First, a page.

Richard Baxter is an exception to the Puritan belief in this respect and denies that Christ’s sufferings were a proper execution of the threatening of the Law upon man.  He adopts a Grotian view of Law and punishment, and asserts that it was not “all the punishments” of the elect that Christ bore but, rather, that His suffering made “full sufficiency to those Ends for which it was designed.”  He argues that the work of Christ must not be thought of in the category of a human obedience, but in His office of mediator.  No Puritan doubted that there was some sort of mediatorial law under which Christ was sent to be the Savior of the elect, but that this mediatorial law provided the formal cause of Christ’s sufferings they strenuously denied.

From: The Grace of Law: A Study in Puritan Theology by Ernest F. Kevan (London: Carey Kingsgate Press, Ltd., 1964), pp. 141-142.

Ernest F. Kevan (1903-1965) was a Baptist minister (1924-1946) and Principal of London Bible College (1946-1965).

Posted by: reiterations | February 8, 2016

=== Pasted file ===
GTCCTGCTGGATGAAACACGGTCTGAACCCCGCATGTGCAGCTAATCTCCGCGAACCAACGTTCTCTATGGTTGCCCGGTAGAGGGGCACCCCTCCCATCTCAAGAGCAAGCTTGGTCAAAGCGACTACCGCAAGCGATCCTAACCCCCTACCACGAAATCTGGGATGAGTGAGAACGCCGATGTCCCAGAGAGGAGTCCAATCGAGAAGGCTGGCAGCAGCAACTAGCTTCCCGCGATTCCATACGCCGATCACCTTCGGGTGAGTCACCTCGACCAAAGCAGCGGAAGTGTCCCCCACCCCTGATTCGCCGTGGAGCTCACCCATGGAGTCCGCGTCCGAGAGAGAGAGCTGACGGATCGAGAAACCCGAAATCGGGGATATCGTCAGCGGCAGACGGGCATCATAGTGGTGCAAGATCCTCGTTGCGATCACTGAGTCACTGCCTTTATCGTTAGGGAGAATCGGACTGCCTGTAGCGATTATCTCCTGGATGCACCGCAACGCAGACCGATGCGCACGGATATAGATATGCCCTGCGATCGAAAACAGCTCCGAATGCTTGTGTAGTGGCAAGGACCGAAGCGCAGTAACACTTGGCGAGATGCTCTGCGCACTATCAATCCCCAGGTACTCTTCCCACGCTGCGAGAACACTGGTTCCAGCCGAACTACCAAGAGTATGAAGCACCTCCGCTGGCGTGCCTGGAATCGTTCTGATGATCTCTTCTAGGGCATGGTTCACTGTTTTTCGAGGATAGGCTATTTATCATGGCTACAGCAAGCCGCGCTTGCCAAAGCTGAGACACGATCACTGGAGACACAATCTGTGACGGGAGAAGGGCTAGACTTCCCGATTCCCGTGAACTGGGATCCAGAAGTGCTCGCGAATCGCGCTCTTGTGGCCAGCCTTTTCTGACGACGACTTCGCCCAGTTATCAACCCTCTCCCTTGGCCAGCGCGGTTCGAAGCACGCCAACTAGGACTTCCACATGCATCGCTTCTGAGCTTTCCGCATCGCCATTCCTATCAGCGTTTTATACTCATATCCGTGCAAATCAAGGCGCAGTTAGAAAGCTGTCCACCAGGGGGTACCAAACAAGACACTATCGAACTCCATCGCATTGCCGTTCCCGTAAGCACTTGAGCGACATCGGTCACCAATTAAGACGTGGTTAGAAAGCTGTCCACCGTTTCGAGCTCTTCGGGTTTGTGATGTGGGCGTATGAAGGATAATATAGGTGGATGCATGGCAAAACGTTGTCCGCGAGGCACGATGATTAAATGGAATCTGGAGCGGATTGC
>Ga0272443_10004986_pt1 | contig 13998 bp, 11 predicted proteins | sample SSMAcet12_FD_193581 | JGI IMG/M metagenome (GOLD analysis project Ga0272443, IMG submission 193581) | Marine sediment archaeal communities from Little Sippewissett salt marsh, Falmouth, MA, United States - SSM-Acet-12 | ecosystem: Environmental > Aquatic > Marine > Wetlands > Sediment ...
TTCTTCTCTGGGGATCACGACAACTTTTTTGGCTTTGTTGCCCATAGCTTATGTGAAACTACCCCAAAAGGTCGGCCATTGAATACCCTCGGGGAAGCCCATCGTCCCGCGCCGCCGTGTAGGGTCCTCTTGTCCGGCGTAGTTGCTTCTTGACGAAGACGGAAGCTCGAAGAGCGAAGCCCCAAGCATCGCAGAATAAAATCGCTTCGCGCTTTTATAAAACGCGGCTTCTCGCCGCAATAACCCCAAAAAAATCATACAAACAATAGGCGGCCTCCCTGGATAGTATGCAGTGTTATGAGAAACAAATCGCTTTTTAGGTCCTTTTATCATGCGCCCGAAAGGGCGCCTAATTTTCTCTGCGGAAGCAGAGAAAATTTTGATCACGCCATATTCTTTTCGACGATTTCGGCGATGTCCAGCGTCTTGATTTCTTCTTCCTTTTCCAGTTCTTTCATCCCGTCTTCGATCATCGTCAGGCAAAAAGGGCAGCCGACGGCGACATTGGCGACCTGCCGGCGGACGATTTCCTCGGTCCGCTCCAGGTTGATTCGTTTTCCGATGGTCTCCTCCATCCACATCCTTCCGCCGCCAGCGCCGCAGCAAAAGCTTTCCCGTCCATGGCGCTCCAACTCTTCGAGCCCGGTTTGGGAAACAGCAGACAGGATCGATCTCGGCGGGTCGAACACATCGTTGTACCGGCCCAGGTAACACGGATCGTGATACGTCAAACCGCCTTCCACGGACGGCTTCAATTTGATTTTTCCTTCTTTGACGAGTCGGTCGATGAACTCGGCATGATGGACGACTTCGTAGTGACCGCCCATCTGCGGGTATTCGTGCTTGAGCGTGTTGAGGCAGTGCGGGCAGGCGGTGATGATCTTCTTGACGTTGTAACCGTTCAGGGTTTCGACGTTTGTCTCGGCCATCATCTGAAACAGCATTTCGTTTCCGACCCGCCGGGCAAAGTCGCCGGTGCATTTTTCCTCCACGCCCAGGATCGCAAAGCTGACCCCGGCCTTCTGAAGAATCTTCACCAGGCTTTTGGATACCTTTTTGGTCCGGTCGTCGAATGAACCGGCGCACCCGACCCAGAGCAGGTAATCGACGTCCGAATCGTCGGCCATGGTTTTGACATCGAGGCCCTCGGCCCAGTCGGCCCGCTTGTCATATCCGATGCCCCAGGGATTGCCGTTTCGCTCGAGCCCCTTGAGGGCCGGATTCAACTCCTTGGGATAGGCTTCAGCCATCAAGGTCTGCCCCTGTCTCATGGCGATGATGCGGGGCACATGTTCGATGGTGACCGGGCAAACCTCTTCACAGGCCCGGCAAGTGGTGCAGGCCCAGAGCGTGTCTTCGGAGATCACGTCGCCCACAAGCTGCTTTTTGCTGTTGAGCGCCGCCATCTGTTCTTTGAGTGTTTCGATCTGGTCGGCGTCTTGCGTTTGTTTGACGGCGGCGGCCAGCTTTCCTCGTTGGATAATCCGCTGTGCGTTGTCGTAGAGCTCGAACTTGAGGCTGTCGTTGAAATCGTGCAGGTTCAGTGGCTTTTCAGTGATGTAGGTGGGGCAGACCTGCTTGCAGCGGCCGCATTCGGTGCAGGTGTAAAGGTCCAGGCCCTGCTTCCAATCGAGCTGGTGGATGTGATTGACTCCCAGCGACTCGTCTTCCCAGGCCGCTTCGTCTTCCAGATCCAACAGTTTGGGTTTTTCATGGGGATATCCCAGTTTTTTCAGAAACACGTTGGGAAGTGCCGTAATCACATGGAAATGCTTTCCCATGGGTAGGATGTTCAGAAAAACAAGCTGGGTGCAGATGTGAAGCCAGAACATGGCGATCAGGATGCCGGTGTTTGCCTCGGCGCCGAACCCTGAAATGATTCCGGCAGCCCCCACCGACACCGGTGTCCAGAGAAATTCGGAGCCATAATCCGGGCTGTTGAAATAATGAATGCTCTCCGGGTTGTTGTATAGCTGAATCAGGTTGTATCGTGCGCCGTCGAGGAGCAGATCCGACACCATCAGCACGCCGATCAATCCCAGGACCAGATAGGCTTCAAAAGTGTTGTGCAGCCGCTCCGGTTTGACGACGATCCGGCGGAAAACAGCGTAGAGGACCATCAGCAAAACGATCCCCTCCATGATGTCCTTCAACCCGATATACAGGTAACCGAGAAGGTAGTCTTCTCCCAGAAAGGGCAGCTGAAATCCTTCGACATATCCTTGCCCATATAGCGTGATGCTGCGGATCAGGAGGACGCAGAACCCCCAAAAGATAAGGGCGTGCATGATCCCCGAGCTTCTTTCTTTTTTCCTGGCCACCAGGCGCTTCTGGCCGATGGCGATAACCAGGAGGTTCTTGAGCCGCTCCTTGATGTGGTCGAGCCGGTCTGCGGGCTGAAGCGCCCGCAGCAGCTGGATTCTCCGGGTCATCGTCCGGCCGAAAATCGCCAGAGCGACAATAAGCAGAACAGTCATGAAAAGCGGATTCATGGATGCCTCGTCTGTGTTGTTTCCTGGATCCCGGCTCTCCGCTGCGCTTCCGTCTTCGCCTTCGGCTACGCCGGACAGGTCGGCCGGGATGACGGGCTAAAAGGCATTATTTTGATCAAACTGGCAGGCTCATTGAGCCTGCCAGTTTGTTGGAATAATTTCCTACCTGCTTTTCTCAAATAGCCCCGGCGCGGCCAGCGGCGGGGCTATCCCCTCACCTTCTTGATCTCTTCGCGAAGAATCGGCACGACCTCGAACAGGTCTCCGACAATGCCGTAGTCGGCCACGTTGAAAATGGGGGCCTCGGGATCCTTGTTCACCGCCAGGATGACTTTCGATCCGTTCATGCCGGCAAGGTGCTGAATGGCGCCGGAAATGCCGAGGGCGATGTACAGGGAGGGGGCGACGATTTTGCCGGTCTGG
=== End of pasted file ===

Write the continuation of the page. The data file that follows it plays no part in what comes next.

On Calvin’s Reputation

The amount of misrepresentation to which John Calvin’s theology has been subjected is enough to prove his doctrine of total depravity several times over.  How we hate those who squelch our pride by demolishing our self-righteousness and exalting God’s sovereign grace!

Calvin was, in fact, the finest exegete, the greatest systematic theologian, and the profoundest religious thinker that the Reformation produced.  Bible-centered in his teaching, God-centered in his living, and Christ-centered in his faith, he integrated the confessional emphases of Reformation thought – by faith alone, by Scripture alone, by grace alone, by Christ alone, for God’s glory alone – with supreme clarity and strength.  He was ruled by two convictions written on every regenerate heart and expressed in every act of real prayer and worship: God is all and man is nothing, and praise is due to God for everything good.  Both convictions permeated his life, right up to his final direction that his tomb be unmarked and there be no speeches at his burial, lest he become the focus of praise instead of his God.  Both convictions permeate his theology, too.

Calvin was a biblical theologian – not a speculator, but an echoer of the Word of God.  Also, Calvin was a systematic theologian – not a taker of haphazard soundings, but an integrator of earlier gains.  The final version of Calvin’s Institutes of the Christian Religion (1559), in which the consistent teaching of the sixty-six canonical books is topically spelled out, is a systematic masterpiece, one that has carved out a permanent niche for itself among the greatest Christian books.